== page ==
The Green Mile

The Green Mile

The Green Mile Study Guide

Welcome to the LitCharts study guide on Stephen King's The Green Mile. Created by the original team behind SparkNotes, LitCharts are the world's best literature guides.

Brief Biography of Stephen King

Stephen King grew up in Portland, Maine. His father, a merchant seaman, left his family when Stephen was two years old, leaving Stephen’s mother, a caregiver at a mental hospital, to take care of two sons. As a child, King grew fascinated with science-fiction and horror stories and soon began to write his own. The publication of his first novel, Carrie, in 1974 (King was twenty-six) was a huge success, allowing him to leave his job in order to write full-time. Over the course of an extraordinarily prolific career, King has published over two hundred short stories and fifty-four novels. As in The Green Mile, his stories often involve ordinary people forced to confront horrific events, demonstrating the power of human courage, solidarity, and compassion in the face of evil.
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Historical Context of The Green Mile

Stephen King sets his novel in the American South during the Great Depression, a severe, years-long economic downturn that began in the United States in 1929 and soon affected the rest of the world. In the United States, it led many people to lose their jobs and forced them to live in poverty. In The Green Mile, Paul and his colleagues share a fear of losing their jobs, primarily motivated by these extremely difficult economic conditions. King’s depiction of small Southern American towns also builds on the United States’ history of slavery and racism. While slavery was abolished in 1865—over fifty years before the setting of the novel—the racist attitudes of many characters show that many whites proved resistant to social change, unable to accept the end of slavery and the basic equality of whites and blacks.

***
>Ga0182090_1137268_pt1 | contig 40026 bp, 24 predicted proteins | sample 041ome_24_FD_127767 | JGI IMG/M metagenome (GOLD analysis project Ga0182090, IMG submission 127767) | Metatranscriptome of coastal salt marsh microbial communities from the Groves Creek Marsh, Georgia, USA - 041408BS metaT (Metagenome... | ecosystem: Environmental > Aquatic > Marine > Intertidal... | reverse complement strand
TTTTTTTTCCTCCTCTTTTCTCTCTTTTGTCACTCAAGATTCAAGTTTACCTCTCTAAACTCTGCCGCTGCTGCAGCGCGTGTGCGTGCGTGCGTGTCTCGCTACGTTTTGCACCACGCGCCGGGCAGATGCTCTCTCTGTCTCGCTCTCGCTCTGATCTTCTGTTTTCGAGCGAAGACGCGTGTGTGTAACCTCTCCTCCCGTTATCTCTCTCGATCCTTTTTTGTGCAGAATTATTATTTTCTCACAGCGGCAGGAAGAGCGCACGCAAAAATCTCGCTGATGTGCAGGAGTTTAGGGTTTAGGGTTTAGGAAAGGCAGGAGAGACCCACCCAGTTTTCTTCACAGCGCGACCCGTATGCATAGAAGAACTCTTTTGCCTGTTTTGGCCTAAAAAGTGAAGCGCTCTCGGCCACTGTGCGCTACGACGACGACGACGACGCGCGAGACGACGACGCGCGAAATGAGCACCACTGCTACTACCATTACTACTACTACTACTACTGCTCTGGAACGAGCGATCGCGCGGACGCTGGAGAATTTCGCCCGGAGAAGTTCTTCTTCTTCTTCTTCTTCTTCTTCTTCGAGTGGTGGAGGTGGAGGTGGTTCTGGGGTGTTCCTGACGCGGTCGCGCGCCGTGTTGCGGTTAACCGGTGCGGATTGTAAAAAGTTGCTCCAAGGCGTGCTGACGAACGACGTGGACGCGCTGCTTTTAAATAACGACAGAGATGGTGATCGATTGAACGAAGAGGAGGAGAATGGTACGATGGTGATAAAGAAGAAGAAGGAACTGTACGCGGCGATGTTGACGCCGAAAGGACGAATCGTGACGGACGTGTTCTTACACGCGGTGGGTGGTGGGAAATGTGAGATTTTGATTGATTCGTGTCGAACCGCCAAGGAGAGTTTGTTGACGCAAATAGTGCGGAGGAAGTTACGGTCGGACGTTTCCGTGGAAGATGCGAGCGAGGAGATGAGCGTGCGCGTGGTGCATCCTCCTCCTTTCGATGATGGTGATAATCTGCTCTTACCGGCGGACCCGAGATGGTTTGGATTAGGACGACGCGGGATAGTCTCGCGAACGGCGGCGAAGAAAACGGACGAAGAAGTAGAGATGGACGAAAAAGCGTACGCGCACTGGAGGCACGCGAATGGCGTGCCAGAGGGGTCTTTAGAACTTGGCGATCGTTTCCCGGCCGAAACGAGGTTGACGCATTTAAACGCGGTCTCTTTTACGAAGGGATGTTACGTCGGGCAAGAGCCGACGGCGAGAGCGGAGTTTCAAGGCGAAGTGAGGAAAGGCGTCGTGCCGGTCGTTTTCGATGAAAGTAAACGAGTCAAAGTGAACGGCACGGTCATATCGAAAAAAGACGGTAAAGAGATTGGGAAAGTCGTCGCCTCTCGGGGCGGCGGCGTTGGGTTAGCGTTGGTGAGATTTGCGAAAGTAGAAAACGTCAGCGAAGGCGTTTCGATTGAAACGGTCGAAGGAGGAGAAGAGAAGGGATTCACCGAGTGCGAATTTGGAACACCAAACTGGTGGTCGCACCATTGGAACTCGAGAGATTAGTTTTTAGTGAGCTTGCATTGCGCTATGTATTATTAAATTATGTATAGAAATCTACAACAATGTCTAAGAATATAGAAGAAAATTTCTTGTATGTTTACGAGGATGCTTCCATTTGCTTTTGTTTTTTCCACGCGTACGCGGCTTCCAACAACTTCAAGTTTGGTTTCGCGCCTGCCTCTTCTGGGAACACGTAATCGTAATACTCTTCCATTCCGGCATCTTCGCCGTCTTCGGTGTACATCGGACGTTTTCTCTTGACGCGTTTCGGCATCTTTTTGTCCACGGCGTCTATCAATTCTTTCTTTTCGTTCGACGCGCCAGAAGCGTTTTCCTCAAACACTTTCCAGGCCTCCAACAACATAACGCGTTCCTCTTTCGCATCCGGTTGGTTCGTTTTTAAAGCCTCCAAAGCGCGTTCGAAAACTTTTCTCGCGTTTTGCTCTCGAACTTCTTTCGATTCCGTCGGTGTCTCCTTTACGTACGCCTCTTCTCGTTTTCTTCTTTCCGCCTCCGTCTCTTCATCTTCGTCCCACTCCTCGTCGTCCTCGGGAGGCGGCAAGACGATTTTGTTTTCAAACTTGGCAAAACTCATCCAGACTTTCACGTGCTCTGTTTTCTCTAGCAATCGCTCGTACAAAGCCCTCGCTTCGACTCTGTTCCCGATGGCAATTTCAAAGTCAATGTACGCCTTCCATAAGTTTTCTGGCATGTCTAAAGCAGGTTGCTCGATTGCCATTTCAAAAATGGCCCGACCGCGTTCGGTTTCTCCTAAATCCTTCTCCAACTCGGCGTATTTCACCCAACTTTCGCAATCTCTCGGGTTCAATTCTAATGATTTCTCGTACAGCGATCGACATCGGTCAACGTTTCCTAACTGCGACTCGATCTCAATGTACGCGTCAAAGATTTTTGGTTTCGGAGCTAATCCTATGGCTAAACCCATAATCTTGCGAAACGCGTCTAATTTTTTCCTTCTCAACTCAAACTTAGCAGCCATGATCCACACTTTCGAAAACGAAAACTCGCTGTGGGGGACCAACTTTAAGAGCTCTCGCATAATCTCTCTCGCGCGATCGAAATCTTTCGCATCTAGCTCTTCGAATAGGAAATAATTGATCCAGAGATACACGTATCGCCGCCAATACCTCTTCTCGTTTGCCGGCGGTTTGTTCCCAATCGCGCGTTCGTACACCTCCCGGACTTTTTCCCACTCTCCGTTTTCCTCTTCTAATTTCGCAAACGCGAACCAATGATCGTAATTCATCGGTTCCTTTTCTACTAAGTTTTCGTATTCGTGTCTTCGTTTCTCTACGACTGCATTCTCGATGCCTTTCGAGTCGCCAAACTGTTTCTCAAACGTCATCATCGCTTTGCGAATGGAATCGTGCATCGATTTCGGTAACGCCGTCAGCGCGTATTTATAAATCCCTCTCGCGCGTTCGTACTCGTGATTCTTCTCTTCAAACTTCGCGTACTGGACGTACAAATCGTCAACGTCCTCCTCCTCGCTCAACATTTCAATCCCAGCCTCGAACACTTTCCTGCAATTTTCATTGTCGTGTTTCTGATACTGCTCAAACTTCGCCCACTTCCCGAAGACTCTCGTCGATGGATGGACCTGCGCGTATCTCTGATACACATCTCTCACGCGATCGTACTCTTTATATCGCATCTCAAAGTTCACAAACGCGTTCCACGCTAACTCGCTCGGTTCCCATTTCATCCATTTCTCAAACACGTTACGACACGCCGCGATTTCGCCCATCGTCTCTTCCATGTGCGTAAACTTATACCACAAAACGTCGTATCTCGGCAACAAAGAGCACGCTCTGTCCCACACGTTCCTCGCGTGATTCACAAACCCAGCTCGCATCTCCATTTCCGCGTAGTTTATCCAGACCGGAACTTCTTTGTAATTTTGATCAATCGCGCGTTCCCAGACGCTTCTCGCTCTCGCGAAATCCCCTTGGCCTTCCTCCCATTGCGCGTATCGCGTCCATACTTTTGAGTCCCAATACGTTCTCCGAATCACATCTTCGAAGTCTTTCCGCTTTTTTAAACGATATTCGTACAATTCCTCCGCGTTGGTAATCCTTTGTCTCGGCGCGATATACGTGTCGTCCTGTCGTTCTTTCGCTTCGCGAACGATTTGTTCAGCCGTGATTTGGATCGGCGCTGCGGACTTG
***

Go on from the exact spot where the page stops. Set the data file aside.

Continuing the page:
Other Books Related to The Green Mile

Many of Stephen King’s novels show ordinary citizens dealing with the conflicting forces of good and evil in seemingly everyday circumstances. King’s first novel, Carrie (1974), tells the story of a young girl who uses her telekinetic powers to exact revenge on her enemies in an ordinary American town—an evil objective that contrasts sharply with John Coffey’s use of his supernatural powers to do good in The Green Mile. A possible inspiration for The Green Mile could be John Steinbeck’s Of Mice and Men (1937), which is also set during the period of the Great Depression. It tells the story of two migrant field workers, George and Lennie, who are forced to seek temporary jobs. Like John Coffey, Lennie is physically strong but mentally disabled. Unaware of his own strength, he ends up inadvertently killing a young woman. As a result, George finds himself forced to kill his companion in order to spare him a violent death at the hands of a mob. The Green Mile shares a similar premise (in that Coffey is also a strong but gentle and mentally childlike man who stands accused of a violent crime and must ultimately face death at the hands of someone who loves him and wishes to spare him further pain).
Key Facts about The Green Mile
  • Full Title: The Green Mile
  • When Written: 1995-1996
  • Where Written: United States
  • When Published: 1996
  • Literary Period: Contemporary
  • Genre: Mystery, Magical Realism
  • Setting: Depression-Era American South
  • Climax: Eduard Delacroix’s execution
  • Antagonist: Percy Wetmore
  • Point of View: First-person (Paul)

Extra Credit for The Green Mile

Six-Volume Publication. The Green Mile was first published serially in six volumes, released over the course of six months.

Movie Adaptation. The movie adaptation of The Green Mile, released three years after the book’s publication, was nominated for four Academy Awards, including Best Picture.